Voltz JT - Mkoma Brian is a Melancholic Reflection on Mental Health

Hip-hop as a genre, has been a tool for storytelling pretty much since it was created. On top of storytelling, it has also been an art form for igniting conversations. These are both things we can attribute to "Mkoma Brian". Voltz JT's latest release is a mirror reflecting easily recognizable narratives within Zimbabwean society. Mkoma Brian sees him being his brother's keeper.

Voltz JT - Mkoma Brian mp3 download

The track is slow in tempo and dominated by a certain melancholy that tugs on your heartstrings. It evokes sadness but the nature of Voltz's cadence is such that you can listen to it again and again. 

Told from the perspective of men he knows within the community, Mkoma Brian is centred around men's mental health. It reflects on relationships, substance abuse and depression. Mkoma Brian can also be said to be the story of the vulnerabilities of our role models.

The first verse, which tells the story of Mkoma Brian, kicks off by talking about him as someone Voltz wanted to be. Until he realized that not all that glitters gold. To best sum it up would be the Shona proverb, "Chakafukidza dzimba matenga". Loosely translated this means that the structure of the house hides what happens within the home. Here Voltz is reflecting on having aspirations for a picture that wasn't the true reflection of Mkoma Brian's life.

You think mafunnies kusvika yava nguva yako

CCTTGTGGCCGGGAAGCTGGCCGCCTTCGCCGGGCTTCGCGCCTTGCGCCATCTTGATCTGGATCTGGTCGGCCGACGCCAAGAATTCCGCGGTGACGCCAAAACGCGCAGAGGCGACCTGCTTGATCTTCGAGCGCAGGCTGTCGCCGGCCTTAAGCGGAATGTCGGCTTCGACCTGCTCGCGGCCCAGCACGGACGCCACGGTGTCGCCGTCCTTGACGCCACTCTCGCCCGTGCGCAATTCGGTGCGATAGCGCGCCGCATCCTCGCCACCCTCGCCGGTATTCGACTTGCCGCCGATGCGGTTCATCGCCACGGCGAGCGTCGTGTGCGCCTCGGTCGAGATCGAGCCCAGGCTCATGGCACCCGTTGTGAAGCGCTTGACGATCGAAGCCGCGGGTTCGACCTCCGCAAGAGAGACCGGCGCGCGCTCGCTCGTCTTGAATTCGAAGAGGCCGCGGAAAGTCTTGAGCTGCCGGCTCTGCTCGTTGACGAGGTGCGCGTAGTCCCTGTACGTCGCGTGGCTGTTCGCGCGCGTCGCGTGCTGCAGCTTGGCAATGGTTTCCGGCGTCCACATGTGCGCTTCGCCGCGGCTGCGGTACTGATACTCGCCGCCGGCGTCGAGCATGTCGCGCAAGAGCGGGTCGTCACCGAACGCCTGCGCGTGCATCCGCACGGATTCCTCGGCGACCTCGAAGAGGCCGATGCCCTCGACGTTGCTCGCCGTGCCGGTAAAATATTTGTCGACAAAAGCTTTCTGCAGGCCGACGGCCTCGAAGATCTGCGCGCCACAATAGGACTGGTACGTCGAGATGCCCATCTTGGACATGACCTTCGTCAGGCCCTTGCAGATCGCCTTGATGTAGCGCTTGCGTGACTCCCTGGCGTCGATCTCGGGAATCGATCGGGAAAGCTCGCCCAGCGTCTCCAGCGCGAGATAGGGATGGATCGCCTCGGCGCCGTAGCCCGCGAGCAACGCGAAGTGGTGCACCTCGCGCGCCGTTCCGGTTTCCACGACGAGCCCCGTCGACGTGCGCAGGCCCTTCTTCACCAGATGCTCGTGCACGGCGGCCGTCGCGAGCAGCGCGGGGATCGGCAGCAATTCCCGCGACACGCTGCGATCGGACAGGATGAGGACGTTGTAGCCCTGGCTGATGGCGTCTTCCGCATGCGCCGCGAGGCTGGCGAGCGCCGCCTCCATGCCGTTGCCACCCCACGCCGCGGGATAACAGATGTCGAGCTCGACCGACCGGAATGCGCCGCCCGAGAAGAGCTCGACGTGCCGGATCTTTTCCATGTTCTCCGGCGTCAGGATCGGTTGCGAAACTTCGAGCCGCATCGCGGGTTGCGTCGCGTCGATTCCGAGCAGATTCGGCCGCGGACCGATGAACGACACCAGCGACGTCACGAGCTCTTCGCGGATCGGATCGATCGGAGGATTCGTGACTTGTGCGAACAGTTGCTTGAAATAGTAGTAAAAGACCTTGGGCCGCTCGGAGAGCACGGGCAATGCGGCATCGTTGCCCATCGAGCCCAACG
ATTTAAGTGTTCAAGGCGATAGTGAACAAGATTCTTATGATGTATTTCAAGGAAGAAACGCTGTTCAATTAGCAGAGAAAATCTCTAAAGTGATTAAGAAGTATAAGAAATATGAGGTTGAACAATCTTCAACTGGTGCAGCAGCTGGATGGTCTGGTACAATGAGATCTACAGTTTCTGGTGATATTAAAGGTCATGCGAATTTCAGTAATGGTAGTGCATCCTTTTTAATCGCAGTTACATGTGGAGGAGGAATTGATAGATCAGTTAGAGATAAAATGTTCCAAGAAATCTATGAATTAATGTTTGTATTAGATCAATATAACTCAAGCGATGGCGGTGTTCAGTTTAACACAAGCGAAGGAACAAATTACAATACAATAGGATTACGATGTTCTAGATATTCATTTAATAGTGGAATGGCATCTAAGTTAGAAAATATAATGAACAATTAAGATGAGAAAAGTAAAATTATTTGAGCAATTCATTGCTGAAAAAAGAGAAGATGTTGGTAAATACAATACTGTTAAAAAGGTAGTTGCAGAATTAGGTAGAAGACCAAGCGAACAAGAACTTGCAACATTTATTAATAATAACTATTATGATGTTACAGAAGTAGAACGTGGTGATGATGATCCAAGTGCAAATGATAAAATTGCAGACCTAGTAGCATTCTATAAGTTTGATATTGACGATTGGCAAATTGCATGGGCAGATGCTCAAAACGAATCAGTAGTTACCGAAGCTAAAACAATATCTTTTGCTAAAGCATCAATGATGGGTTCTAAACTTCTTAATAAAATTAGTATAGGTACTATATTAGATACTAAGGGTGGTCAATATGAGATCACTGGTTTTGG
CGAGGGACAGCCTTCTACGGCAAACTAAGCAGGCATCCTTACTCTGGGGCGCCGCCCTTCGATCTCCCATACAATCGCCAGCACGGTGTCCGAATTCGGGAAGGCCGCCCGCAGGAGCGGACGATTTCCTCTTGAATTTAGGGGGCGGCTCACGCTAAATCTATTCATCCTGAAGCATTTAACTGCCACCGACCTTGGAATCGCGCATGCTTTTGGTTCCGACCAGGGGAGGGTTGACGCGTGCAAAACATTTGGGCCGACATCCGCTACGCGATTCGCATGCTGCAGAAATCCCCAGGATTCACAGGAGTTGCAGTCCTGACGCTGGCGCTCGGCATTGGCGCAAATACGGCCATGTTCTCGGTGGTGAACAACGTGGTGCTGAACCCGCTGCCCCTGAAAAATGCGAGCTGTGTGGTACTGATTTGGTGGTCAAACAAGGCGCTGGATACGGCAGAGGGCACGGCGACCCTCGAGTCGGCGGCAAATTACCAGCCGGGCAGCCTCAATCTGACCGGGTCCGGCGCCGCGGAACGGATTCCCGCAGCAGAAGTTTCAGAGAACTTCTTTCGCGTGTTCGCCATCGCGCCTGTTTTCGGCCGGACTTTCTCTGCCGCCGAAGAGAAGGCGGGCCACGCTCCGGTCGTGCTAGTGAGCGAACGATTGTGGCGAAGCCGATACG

Ukawana time ingochengetedza moyo wako
Make sure haurarame movie mumusoro mako
Usazofunge pane anosenga mutoro wako - Voltz on the chorus for Mkoma Brian

In the second verse, Voltz talks about Mkoma Givhi. A guy who kills himself over a woman. Voltz questions why it had to come to that in a world full of women. A part of him wishes Givhi could be resurrected so he could explain. He even touches on our cultural practices concerning suicide when he says, "Kunhamo kwenyu kwakanzi azviuraya haachemwe".

Mkoma Brian can easily be placed alongside the likes of Jnr Brown's "Tongogara" and Holy Ten's "Ndaremerwa". Certainly not (yet) in terms of its impact or iconic status but the quality of the storytelling and social commentary. In my book, it already stands within the frame of Voltz's catalogue. He is already on his way to winning Zimhiphop's Best Social Impact Award again.

Mkoma Brian was released accompanied by apt visuals, directed by Blu Mordecai. The director tells a story on the screen that is equally as brilliant and as compelling as the music.

Checkout the video for "Mkoma Brian" below:

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